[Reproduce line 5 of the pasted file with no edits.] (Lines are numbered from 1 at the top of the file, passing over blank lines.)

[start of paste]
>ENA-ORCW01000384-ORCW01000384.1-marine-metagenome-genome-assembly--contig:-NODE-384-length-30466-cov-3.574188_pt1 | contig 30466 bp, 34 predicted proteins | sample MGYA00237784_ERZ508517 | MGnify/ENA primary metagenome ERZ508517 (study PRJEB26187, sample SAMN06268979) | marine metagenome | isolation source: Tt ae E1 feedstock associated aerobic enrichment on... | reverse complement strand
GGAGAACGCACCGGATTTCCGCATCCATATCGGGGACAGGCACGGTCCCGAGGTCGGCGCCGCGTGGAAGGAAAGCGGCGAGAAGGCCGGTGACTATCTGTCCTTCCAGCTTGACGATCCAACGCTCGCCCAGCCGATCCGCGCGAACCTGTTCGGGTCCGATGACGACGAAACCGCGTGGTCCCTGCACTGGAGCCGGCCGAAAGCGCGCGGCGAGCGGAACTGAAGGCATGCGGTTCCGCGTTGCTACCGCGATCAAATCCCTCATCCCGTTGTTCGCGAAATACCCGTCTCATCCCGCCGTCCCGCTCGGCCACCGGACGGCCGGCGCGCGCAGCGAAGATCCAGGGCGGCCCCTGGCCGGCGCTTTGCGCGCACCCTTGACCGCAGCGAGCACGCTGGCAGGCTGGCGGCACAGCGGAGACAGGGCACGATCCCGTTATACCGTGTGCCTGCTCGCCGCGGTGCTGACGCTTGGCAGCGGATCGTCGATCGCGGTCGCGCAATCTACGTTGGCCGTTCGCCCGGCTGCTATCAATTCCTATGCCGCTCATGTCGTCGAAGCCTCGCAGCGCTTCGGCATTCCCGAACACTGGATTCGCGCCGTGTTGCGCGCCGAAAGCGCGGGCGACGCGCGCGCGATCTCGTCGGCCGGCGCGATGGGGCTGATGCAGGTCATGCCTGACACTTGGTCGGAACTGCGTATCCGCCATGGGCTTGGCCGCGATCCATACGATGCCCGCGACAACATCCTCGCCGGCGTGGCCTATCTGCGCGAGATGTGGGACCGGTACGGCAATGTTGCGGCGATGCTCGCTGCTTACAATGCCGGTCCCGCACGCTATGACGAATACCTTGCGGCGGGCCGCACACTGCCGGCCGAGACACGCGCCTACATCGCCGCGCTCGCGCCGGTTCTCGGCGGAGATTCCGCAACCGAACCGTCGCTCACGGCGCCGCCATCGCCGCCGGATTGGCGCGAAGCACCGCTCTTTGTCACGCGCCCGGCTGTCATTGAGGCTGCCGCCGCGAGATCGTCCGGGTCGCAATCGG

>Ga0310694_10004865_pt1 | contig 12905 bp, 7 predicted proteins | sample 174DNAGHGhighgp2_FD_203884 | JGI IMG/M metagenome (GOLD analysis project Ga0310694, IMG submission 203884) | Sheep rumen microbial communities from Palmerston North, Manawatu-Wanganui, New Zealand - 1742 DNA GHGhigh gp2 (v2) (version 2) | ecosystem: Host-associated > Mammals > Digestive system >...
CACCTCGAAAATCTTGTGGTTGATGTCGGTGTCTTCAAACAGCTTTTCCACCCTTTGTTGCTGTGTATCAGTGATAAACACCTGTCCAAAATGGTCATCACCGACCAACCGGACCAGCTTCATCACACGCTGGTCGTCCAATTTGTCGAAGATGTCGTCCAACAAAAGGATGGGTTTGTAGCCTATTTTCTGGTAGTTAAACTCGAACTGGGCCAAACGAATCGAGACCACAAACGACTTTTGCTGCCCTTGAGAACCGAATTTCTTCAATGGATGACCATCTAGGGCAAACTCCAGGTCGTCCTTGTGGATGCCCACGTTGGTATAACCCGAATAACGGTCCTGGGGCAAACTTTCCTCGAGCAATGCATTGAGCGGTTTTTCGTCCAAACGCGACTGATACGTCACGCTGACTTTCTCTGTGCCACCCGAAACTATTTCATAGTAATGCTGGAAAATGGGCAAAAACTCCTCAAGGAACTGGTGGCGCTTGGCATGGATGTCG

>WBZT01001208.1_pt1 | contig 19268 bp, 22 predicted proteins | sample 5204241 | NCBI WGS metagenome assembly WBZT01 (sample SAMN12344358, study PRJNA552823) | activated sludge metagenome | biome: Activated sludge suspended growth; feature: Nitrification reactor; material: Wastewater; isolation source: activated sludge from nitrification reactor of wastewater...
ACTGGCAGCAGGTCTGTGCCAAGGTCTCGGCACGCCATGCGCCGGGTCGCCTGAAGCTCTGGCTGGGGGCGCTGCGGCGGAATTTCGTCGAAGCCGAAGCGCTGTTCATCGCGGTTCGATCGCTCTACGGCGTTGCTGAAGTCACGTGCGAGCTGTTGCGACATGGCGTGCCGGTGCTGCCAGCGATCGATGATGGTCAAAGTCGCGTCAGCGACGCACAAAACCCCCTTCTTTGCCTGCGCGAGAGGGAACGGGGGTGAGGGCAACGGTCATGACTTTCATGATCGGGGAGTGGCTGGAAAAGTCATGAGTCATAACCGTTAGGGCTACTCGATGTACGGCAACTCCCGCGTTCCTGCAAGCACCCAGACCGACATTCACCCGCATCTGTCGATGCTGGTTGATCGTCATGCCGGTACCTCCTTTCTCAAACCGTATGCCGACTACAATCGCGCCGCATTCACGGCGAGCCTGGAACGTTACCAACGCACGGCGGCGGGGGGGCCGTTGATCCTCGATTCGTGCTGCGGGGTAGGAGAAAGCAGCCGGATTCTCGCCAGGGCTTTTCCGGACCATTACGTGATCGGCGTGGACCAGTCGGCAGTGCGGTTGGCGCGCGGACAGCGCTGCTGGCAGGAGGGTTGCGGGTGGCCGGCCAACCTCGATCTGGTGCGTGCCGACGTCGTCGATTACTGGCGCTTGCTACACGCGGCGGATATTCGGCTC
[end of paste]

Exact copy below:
>WBZT01001208.1_pt1 | contig 19268 bp, 22 predicted proteins | sample 5204241 | NCBI WGS metagenome assembly WBZT01 (sample SAMN12344358, study PRJNA552823) | activated sludge metagenome | biome: Activated sludge suspended growth; feature: Nitrification reactor; material: Wastewater; isolation source: activated sludge from nitrification reactor of wastewater...